Editorial |

Israel's Arab Citizens Have a Right to Protection

Send in e-mailSend in e-mail
Send in e-mailSend in e-mail
Mohammad Taha was killed in clashes in Kafr Qasem on June 6, 2017.
Mohammad Taha was killed in clashes in Kafr Qasem on June 6, 2017.Credit: Tomer Appelbaum

The death of Mohammed Taha of Kafr Qasem early Tuesday morning during clashes between police and local residents once again reveals the complex relationship between Arab society in Israel and the police and the lack of faith between them. The fact that a civilian security guard, not a police officer, fired the fatal shots does not improve the grim picture.

The clashes during which Taha was shot broke out in the context of the shut-down of Kafr Qasem’s schools in protest over police inaction at stopping violence. The residents have established municipal guard committees, made up of the town’s young people, in an attempt to maintain order and keep criminals out. But the police are against these committees because they say they can’t allow local organizations to carry out policing functions. Even if the police are right, the phenomenon reflects the vacuum in Arab communities into which unwanted elements enter.

It seems that the police and the Public Security Ministry refuse to recognize that the Arabs of Israel are citizens of the state and that it is their right to receive police services and protection just like any other citizens. Meanwhile, Arab society suffers from a proliferation of violence, frequently gun violence. Since the beginning of this year, 32 Arabs have been murdered, 27 of them by guns in criminal incidents. Many of the victims paid with their lives as a result of a power struggle among criminals.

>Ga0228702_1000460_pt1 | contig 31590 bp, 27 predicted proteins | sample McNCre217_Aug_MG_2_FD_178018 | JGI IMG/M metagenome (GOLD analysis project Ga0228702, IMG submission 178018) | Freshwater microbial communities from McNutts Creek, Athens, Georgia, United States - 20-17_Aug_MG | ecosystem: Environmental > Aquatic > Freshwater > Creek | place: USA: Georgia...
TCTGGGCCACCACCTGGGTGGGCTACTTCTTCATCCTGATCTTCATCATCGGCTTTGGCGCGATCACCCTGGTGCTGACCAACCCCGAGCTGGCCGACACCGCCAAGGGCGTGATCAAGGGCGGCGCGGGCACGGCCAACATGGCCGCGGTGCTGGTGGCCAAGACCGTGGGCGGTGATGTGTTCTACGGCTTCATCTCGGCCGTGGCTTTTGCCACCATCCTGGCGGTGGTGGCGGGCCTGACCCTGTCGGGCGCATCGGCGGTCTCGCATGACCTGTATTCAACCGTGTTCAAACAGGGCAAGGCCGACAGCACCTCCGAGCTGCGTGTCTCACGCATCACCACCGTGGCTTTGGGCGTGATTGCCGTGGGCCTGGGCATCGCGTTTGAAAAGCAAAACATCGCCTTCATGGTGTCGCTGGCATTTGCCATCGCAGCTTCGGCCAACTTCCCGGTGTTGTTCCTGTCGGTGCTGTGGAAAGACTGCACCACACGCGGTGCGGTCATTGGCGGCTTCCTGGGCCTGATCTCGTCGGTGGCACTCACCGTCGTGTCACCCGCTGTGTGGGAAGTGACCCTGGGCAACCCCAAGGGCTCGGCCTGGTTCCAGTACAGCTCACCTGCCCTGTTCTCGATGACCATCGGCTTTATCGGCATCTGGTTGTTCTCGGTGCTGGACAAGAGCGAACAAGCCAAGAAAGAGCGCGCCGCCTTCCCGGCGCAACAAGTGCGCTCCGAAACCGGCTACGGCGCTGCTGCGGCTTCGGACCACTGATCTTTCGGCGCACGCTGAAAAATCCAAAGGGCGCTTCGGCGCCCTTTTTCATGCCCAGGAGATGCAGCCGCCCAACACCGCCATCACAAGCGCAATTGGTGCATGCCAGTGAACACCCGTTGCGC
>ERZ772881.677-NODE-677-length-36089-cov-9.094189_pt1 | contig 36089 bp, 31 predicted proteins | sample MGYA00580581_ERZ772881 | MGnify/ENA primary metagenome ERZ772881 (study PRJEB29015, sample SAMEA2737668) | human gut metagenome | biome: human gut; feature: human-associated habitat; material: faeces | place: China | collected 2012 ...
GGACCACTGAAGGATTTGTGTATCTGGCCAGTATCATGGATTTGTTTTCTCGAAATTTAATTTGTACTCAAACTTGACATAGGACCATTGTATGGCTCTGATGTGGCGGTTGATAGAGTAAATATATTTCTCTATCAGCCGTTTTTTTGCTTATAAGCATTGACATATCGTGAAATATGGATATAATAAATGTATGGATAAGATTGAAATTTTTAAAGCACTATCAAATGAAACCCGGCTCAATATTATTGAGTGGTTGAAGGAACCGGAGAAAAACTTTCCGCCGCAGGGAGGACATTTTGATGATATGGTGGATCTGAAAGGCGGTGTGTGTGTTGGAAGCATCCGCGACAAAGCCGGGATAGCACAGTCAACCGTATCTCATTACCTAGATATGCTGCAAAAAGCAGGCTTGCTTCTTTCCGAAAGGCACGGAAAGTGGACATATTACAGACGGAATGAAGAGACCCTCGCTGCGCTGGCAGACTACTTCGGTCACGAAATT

More police substations have been added in Arab communities out of a desire to improve the sense of personal security, but public faith in the police has not grown and the violence has not decreased. That is because police presence isn’t enough, and can't replace skilled professionals who can deal with the seriousness and extent of crime.

Dealing with this depends first and foremost on policy. The required change of policy doesn’t depend only on the police, but on the government and especially the Public Security Ministry, because fundamental changes in approach and strategy are needed. Instead of the current focus of the police on fighting minor foot-soldiers in crime organizations, this policy must declare all-out war on crime organizations operating in Arab society. The police, for its part, must go after the crime bosses and the murderers and bring them to justice.

The government as a whole, and the police in particular, must understand that they are obligated to the security of Israel’s Arab citizens no less than to the security of its Jewish citizens. Otherwise, the lack of faith will only grow and could devolve into a systemic breakdown in relations between the state and its Arab citizens.

The above article is Haaretz's lead editorial, as published in the Hebrew and English newspapers in Israel.

Click the alert icon to follow topics: